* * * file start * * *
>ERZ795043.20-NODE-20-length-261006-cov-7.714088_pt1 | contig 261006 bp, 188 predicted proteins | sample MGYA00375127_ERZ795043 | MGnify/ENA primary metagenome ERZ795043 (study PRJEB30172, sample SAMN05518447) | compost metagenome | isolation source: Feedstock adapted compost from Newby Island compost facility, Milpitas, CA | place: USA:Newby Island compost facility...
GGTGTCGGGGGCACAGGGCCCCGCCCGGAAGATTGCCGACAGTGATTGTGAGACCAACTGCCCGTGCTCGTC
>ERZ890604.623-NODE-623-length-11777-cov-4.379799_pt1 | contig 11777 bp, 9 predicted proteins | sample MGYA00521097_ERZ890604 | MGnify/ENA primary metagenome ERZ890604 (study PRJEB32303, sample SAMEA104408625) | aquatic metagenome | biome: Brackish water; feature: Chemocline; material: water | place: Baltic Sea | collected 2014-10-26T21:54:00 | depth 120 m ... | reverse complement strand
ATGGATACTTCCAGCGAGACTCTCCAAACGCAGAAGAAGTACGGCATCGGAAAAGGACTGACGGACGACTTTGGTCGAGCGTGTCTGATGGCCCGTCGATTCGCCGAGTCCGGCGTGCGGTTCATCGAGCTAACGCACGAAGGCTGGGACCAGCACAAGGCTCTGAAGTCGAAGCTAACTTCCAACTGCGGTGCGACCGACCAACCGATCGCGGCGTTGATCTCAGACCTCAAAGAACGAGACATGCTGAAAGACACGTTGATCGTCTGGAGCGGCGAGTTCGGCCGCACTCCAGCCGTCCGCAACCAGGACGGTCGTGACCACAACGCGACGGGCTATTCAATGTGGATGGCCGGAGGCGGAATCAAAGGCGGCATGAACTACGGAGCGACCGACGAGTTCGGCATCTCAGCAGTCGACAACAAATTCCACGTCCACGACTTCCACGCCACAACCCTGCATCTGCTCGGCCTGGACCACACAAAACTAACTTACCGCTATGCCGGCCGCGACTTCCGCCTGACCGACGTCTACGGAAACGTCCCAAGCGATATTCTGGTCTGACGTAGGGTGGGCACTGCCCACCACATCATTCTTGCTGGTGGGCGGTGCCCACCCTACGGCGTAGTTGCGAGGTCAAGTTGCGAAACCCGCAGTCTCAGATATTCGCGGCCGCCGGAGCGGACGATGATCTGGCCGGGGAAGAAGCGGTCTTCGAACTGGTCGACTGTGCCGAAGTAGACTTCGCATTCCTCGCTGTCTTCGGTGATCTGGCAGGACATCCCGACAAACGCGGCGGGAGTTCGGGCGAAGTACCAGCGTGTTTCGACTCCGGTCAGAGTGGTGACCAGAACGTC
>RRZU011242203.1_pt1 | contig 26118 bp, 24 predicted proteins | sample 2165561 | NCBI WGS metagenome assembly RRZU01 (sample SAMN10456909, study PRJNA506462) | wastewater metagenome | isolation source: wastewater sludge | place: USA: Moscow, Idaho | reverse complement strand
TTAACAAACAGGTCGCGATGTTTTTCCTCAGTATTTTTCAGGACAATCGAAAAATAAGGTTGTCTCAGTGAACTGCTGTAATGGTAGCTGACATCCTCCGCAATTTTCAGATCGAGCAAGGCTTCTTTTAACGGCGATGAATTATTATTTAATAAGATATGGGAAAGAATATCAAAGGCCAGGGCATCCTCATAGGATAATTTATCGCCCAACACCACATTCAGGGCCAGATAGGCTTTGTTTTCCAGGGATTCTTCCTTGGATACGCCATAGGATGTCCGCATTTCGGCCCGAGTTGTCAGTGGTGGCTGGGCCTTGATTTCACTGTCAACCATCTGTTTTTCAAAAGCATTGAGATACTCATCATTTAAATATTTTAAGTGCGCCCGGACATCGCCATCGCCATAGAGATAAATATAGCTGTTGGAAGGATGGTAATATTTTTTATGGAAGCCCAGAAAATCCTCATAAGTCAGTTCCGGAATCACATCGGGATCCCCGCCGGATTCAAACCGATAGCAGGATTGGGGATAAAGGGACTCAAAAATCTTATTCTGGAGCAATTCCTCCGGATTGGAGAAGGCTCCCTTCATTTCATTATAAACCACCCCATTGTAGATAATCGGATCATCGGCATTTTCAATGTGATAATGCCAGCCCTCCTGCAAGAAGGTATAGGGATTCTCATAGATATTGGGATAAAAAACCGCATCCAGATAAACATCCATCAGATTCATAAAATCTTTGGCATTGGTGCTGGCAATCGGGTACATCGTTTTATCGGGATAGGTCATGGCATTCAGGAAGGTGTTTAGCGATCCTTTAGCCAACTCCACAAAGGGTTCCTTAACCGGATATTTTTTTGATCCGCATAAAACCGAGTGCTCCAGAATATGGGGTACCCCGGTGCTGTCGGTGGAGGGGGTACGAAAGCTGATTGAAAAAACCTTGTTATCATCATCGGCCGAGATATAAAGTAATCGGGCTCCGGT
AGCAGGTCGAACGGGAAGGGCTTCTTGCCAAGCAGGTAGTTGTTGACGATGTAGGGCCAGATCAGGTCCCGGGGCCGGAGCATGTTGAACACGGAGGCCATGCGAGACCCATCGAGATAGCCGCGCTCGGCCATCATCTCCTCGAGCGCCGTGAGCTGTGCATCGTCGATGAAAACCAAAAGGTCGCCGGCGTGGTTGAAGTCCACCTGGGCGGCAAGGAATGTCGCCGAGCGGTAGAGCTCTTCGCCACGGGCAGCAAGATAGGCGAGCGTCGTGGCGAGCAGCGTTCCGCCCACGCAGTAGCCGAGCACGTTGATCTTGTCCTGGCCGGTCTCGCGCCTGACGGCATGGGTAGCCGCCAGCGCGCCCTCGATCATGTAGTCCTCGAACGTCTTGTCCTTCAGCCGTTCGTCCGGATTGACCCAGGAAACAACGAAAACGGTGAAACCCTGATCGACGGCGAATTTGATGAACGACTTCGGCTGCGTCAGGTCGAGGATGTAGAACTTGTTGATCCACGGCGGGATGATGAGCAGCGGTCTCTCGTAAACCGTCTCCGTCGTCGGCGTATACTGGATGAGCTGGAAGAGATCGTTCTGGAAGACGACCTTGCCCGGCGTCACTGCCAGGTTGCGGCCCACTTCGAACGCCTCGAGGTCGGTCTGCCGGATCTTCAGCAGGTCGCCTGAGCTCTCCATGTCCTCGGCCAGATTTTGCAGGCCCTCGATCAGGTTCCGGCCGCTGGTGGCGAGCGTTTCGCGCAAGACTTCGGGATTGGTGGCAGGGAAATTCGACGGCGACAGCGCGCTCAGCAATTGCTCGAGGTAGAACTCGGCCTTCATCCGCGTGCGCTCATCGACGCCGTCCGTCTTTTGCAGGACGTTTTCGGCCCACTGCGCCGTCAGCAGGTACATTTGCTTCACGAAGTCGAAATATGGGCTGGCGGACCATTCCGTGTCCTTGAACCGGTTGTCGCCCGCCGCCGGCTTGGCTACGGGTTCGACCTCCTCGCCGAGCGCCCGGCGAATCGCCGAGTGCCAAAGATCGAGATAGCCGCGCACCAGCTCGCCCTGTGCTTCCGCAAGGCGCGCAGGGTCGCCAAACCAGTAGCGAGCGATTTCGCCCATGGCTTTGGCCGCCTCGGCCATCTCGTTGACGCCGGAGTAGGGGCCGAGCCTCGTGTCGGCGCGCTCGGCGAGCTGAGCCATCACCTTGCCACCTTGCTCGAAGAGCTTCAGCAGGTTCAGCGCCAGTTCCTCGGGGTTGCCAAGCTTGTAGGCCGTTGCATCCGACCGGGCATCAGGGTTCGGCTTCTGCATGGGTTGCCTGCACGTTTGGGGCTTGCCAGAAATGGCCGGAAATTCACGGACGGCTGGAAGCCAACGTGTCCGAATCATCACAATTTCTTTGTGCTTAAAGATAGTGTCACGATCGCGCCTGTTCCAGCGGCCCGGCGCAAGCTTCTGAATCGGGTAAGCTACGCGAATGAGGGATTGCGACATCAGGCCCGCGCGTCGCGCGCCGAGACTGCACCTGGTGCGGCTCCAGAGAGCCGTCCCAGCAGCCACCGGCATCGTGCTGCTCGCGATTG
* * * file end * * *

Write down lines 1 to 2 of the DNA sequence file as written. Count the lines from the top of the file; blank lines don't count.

>ERZ795043.20-NODE-20-length-261006-cov-7.714088_pt1 | contig 261006 bp, 188 predicted proteins | sample MGYA00375127_ERZ795043 | MGnify/ENA primary metagenome ERZ795043 (study PRJEB30172, sample SAMN05518447) | compost metagenome | isolation source: Feedstock adapted compost from Newby Island compost facility, Milpitas, CA | place: USA:Newby Island compost facility...
GGTGTCGGGGGCACAGGGCCCCGCCCGGAAGATTGCCGACAGTGATTGTGAGACCAACTGCCCGTGCTCGTC